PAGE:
For the last five years, she and her three children have been living with her father and taking care of him as he was dying, which, last month, he did.. She was never on his lease. The landlord is evicting her, and Housing Court gave her ten days to leave. Those ten days are now up, and she is waiting for the 48 hour notice from the sheriff.
Two weeks ago she went down to the Liberty St. welfare office and filled out an application for Emergency Assistance with the Dept. of Housing and Community Development (DHCD). She went back to DHCD on Wednesday and a DHCD worker told her there was nothing they could do to help her.
"The only thing I can do for you," she said, "is walk you to the door."
MORE YOU CAN DO: Help us monitor the DHCD office in Springfield (and Holyoke, if we can get enough people!) for homeless families being turned away from shelter. We have two trainings scheduled: Monday, August 20, 11 am., and Wednesday, August 22, 5 pm. It's not necessary to take the training to do the monitoring, but it's helpful.
Here are some of the situations that our colleagues in Boston are reporting. I'll be very surprised if you aren't gnashing your teeth by the end of this post.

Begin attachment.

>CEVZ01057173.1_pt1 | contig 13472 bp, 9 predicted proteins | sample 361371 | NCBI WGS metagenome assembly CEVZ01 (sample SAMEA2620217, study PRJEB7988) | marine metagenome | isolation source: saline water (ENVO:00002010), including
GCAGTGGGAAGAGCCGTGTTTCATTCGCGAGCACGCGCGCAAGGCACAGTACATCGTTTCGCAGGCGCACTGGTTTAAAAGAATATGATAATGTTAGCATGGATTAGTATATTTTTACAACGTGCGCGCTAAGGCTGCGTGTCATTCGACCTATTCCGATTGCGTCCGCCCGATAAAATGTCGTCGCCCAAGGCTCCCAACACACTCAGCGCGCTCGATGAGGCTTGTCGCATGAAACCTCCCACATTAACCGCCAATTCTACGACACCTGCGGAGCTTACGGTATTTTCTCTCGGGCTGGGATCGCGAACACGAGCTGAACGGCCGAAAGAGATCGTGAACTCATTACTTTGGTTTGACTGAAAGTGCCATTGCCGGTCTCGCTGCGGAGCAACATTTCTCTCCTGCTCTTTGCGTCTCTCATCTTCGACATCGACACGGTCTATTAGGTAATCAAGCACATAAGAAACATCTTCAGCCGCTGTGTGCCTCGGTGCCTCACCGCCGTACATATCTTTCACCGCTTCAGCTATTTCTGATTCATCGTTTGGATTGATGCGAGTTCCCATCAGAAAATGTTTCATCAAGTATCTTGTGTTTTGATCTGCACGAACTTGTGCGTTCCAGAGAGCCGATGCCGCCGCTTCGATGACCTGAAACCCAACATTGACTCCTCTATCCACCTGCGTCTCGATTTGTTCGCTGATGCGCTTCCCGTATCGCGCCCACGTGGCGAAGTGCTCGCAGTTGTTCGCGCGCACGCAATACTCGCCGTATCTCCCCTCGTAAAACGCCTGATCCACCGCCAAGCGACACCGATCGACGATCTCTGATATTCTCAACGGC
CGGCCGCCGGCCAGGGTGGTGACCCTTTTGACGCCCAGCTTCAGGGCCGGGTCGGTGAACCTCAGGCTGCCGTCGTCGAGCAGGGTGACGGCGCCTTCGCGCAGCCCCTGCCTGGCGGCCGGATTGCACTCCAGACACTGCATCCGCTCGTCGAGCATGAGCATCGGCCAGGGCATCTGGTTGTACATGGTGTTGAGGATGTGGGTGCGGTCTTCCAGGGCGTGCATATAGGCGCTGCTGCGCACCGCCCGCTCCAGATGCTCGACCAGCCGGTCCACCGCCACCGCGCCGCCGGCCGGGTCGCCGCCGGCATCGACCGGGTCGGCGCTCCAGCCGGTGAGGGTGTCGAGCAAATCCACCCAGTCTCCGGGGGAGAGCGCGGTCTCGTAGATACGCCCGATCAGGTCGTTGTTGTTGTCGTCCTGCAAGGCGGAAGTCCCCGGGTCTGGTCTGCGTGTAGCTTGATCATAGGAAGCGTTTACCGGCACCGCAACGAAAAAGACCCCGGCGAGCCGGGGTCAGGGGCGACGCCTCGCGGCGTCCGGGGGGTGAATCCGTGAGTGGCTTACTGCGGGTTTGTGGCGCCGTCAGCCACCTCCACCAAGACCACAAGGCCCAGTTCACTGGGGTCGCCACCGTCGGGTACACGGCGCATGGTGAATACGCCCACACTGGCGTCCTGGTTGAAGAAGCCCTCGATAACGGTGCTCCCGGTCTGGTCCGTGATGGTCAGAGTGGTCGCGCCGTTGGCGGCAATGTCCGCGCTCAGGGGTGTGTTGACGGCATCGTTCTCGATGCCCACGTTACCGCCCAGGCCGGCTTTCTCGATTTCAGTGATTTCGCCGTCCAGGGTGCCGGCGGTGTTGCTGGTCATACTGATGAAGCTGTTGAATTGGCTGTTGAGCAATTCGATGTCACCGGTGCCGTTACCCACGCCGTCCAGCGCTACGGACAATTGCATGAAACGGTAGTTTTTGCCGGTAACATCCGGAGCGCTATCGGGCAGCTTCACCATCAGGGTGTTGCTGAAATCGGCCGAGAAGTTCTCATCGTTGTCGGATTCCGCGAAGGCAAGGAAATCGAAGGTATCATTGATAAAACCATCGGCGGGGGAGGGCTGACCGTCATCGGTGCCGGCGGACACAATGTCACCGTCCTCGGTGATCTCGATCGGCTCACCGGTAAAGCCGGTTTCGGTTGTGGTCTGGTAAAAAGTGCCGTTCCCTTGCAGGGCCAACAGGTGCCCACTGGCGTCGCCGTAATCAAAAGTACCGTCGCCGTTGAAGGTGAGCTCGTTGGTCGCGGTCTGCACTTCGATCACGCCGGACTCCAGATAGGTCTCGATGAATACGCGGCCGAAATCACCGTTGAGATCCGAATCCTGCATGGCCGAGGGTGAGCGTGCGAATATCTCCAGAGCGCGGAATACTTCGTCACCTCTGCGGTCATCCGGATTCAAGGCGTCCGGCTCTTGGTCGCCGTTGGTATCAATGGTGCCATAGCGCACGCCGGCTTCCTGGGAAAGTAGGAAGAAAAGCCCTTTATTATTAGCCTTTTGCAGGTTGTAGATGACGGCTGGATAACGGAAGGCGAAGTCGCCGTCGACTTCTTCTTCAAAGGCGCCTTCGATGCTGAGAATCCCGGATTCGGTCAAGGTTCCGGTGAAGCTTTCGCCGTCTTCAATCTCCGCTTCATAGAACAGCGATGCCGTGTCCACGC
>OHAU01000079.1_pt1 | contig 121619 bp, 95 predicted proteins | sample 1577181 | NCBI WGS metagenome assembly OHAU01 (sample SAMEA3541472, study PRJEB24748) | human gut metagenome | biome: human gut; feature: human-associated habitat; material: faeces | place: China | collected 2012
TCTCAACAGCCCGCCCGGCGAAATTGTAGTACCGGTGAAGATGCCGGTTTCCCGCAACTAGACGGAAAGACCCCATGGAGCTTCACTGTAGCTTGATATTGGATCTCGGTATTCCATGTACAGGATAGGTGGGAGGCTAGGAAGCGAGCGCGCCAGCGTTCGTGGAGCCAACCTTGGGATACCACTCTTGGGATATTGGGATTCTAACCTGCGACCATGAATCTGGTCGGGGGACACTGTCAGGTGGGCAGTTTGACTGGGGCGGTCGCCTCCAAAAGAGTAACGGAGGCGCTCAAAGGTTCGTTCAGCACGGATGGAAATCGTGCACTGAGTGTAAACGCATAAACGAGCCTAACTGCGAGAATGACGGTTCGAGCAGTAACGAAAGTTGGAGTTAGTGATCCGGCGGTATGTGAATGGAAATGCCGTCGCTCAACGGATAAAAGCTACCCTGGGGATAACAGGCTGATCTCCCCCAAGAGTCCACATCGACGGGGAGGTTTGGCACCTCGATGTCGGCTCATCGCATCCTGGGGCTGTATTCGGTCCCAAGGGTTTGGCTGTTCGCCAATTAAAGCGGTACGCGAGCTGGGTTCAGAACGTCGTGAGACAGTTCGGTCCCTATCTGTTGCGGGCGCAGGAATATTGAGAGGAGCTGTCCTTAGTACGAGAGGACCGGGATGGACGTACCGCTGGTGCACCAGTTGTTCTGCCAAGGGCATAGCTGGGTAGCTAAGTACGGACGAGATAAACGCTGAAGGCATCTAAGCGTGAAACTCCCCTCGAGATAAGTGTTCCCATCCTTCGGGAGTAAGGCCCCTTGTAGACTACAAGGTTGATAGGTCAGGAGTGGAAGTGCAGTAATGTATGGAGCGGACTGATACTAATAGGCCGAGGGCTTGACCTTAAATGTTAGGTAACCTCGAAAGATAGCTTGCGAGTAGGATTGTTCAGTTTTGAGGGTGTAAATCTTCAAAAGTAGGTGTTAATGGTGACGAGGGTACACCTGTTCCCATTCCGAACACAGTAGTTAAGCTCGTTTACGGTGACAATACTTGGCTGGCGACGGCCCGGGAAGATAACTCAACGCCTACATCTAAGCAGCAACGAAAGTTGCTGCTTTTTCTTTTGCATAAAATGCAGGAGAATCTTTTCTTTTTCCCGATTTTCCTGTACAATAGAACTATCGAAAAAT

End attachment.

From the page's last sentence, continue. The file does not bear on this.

In the past week, one very young mom with a 1-year old baby was denied shelter after exhausting her last double-up. She and her child slept for 2 nights in South Station. The first night a man approached them and offered them food. The next night he returned and said he was worried about them and would let them stay in his apartment. He then raped the young mother while the baby slept nearby. Even after the mother returned to DHCD with the rape kit results and proof of why she had good cause for losing a prior job (she had no child care and nowhere to stay), DHCD refused to look at the evidence, denied her shelter again, and told her that they would report her to DCF for neglecting her child by sleeping in South Station. In fact, we now know that DHCD actually did file a 51A on this poor woman. And even after Traveler’s Aid put her up for a few nights and contacted DHCD on her behalf, a high ranking DHCD official refused to place her and said: “she can appeal the denial and get a decision in 45 days.” Ongoing efforts are being made to force DHCD to place this family (which may or may not happen today), but whatever happens to this family now, the harm is done and there can be no denying that this is a predictable consequence of the policy that is being applied.Other families are being approached outside DHCD offices by strangers who see them crying or distraught and offering to take them home. We are very concerned about the quid pro quos that may be imposed. In one double up, the mom was told she would have to “strip to stay.”In another case, a woman who is 8 months pregnant and her baby’s father had no where to sleep but an old car of some friends that was parked on the street. The car recently was towed away, leaving them with nowhere to go. They applied for shelter and were told they would not be eligible until they brought in a ream of verifications, including the registration for the car that was towed (which of course is relevant to nothing and was in the car that was towed which no one had resources to retrieve). The pregnant woman in the late stages of her pregnancy has now been forced to sleep on the hard floor of an acquaintance’s house with no mattress and cannot stay there for long. She has given DHCD verification from medical providers that her pregnancy is high risk to which DHCD has responded: "they aren't my boss."In addition to the fact of the denials and reflected in the above examples and others, families are systematically being treated horribly by DHCD. Families cry to us: “Do I really have to go back there to get shelter? Please don’t say I have to go back there.” They are forced to go to the office day after day, given long lists of verifications to bring back (some of which are not even relevant and many of which should not be required before placement), and then when they do bring them in are told DHCD is too busy to see them that day.One woman who is a natural born U.S. Citizen and has never been in the Dominican Republic in her life was told by a DHCD worker: “Just go back to the Dominican Republic where you belong.”One mother with several children who is hearing impaired and has just been diagnosed with cancer is another example. Based on reports from the City of Boston, she and her children have been staying temporarily with her mother in subsidized housing who has now been served with eviction papers, at least in part because their staying there violates the lease. She has spent multiple days at DHCD with her children without being served. She noticed many families who came in later than her being processed in front of her and so repeatedly went to the reception desk to ask if she had missed hearing her name called -- due to her hearing impairment. She was rudely told that if she came back to the desk again she would be forced to leave. Then she was told they did not have time to see her and she should come back yet another day. She begged them to place her because she could not go back to her mother’s because of the pending eviction and did not know where her children would sleep. She was told that it was her problem where her children were going to sleep and told in front of one of her children that DHCD would file a 51A against her to have DCF take her children if she did not return to her mother’s last night. Traveler’s Aid ended up putting them up last night but obviously does not have the resources to replace the EA system for all these families.In addition, Traveler’s Aid contacted DHCD counsel about the mother’s pending eviction, based on the understanding that DHCD had promised lawmakers that it would take steps to ensure that hosts in subsidized housing would not be evicted for taking in homeless families. But DHCD counsel informed Traveler’s Aid that no action would be taken to prevent eviction in individual cases.